DETROIT — General Motors said Friday it plans to reopen a shuttered U.S. factory to build subcompact cars that will be the smallest vehicles GM has ever produced here.
The company said the retooled factory will be able to build 160,000 cars a year. The automaker did not say which factory would be selected or which models it will build.
GM, which is expected to file for Chapter 11 bankruptcy protection Monday, also plans to announce then that it will close 14 more factories, including four assembly plants.
A person briefed on GM's plans said the small cars would be built at one of the plants to be announced Monday. The person, who requested anonymity because of the sensitive nature of the plans, said GM has not determined which plant will get the new vehicles.
The reopened factory, he said, would create 1,200 jobs, offsetting some of the 21,000 that will be lost when GM closes the 14 factories by the end of next year.
The automaker had said in documents submitted to Congress that it planned to produce up to 51,000 subcompacts a year in China and ship them to the United States starting in 2011, when GM plans to start selling the Chevrolet Spark here. The three-door hatchback with a 1.2-liter turbocharged engine is about the size of a Honda Fit or Toyota Yaris and is set to go on sale in Europe next year.
But in an interview with The Associated Press on Thursday, United Auto Workers President Ron Gettelfinger said that GM will not import the cars from China and had agreed as part of a concession deal to build them here.
GM already builds the compact Chevrolet Cobalt and Pontiac G5 at a plant in Lordstown, Ohio, and it plans to retool that plant to start making a new small car, the Chevrolet Cruze, next year. It also jointly manufactures the Pontiac Vibe, a rebadged Toyota Matrix, at a factory in Fremont, Calif.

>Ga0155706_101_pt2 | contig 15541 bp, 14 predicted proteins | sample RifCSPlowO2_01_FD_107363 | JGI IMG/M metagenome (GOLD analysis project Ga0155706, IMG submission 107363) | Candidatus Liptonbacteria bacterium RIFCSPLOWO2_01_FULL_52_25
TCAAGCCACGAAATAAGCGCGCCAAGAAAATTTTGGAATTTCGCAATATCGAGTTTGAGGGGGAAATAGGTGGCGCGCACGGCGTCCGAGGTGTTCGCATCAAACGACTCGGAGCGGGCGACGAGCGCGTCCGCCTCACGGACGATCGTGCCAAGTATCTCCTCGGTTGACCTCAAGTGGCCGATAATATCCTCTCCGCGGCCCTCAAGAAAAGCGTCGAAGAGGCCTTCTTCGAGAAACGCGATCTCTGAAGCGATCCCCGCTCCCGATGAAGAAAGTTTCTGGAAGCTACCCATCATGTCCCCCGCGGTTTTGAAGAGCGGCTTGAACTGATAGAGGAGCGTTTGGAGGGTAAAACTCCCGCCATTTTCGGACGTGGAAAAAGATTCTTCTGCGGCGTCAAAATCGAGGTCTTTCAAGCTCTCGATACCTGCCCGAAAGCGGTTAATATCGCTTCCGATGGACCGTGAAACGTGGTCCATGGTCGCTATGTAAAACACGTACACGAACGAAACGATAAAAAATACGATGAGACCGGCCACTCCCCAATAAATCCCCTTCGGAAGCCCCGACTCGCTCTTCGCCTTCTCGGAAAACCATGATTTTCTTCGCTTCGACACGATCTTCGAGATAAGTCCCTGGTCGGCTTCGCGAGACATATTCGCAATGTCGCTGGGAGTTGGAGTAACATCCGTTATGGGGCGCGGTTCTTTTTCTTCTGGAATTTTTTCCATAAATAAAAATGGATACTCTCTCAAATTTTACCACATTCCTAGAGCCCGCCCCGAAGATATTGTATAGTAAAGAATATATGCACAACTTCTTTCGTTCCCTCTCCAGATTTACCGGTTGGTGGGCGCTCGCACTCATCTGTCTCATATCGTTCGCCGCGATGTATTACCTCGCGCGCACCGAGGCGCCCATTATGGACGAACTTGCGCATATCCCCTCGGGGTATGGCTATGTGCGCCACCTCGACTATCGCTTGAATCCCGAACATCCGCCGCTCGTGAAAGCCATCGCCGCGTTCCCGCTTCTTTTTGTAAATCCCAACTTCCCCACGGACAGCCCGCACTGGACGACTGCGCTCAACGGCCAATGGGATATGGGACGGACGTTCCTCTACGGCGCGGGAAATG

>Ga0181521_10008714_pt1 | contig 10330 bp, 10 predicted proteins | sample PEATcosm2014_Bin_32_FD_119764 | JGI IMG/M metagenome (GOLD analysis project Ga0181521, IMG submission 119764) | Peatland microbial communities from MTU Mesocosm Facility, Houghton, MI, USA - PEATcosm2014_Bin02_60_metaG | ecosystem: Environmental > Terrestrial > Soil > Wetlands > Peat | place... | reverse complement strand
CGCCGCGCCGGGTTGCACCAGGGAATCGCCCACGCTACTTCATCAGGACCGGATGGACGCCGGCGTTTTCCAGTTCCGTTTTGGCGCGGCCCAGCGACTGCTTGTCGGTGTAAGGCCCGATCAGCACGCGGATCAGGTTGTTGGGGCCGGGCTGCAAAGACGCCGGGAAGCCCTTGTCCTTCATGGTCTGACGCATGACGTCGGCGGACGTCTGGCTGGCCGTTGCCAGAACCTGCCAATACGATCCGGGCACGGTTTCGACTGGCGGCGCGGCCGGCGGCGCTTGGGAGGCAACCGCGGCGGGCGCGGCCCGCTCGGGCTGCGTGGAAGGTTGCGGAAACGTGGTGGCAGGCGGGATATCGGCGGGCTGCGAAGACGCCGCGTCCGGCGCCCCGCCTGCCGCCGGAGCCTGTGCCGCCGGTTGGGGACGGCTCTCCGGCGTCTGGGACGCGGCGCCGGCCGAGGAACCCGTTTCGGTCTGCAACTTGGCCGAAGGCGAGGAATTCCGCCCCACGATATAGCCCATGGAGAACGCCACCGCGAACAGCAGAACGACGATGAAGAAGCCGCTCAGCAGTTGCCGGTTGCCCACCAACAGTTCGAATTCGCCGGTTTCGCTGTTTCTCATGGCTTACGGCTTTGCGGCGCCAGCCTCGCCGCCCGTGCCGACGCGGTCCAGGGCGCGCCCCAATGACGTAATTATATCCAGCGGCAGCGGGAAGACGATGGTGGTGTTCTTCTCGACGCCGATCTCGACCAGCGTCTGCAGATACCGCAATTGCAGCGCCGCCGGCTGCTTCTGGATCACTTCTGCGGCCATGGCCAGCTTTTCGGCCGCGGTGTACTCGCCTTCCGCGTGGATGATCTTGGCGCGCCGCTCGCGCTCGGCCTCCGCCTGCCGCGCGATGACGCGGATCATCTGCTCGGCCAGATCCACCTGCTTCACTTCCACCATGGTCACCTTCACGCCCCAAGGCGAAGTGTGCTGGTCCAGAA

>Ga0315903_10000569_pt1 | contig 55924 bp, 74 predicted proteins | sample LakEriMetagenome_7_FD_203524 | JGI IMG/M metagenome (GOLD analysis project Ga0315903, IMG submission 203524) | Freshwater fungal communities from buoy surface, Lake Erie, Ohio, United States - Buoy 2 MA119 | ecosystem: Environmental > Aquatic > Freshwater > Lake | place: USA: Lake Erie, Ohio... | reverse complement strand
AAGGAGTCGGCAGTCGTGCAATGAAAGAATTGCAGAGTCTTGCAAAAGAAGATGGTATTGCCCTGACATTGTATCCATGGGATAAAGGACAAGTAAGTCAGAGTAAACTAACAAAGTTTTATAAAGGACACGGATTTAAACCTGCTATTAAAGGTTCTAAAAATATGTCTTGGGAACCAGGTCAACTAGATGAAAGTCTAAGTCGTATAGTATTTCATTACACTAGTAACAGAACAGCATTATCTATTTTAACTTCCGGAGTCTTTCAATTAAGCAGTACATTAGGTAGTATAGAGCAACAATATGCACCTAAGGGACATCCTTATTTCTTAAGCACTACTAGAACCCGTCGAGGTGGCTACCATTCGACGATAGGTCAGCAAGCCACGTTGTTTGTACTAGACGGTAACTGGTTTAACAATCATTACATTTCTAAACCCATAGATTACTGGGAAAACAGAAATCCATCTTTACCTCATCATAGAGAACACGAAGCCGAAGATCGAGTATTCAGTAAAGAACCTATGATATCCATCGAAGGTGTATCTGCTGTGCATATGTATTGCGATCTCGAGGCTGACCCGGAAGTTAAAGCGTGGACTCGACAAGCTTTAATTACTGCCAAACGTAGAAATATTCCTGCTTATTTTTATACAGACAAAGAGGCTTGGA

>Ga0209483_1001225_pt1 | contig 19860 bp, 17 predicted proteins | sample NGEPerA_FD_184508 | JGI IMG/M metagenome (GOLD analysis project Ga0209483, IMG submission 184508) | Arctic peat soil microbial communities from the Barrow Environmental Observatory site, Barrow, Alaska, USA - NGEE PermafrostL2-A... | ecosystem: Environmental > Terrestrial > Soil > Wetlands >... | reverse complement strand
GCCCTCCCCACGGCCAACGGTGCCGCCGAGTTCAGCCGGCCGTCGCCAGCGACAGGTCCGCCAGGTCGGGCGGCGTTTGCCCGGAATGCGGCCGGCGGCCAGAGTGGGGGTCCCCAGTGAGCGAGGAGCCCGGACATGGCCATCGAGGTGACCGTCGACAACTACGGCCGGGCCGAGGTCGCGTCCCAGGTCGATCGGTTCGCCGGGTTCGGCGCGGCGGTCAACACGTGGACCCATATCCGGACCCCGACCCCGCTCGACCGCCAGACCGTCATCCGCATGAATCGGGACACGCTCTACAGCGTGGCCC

A summary of a concession deal between the UAW and GM deal says an innovative labor agreement is needed for the company to produce small cars in the United States. But Gettelfinger said that deal is near completion.
"I think basically we're there," he said. "There may have to be a few minor tweaks. The agreement that's in place here is competitive."
GM's plan to make the Spark in China and ship it to the United States drew criticism from the UAW and some members of Congress as it was negotiating the concession agreement. The plan was a political problem for the company, with the UAW saying it was wrong to take U.S. taxpayer loans and then ship jobs overseas.
GM has received $19.4 billion in federal loans and likely will get another $30 billion from the U.S. government as it makes its way through the bankruptcy court process. The company faces a government-imposed Monday deadline to complete restructuring, but all signs point to Chapter 11.
The person briefed on GM's plans said the company made the decision to build the small cars in the United States with the blessing of the government's auto task force.
Although GM had planned to import the cars, the cost-cutting UAW agreement and new fuel economy standards that require the new vehicle to average 35.5 miles per gallon changed the equation and made it a favorable business proposition, the person said.
GM would become the first automaker to make subcompact "B-segment" cars in the United States, the person said.
GM now imports the Chevrolet Aveo subcompact from South Korea.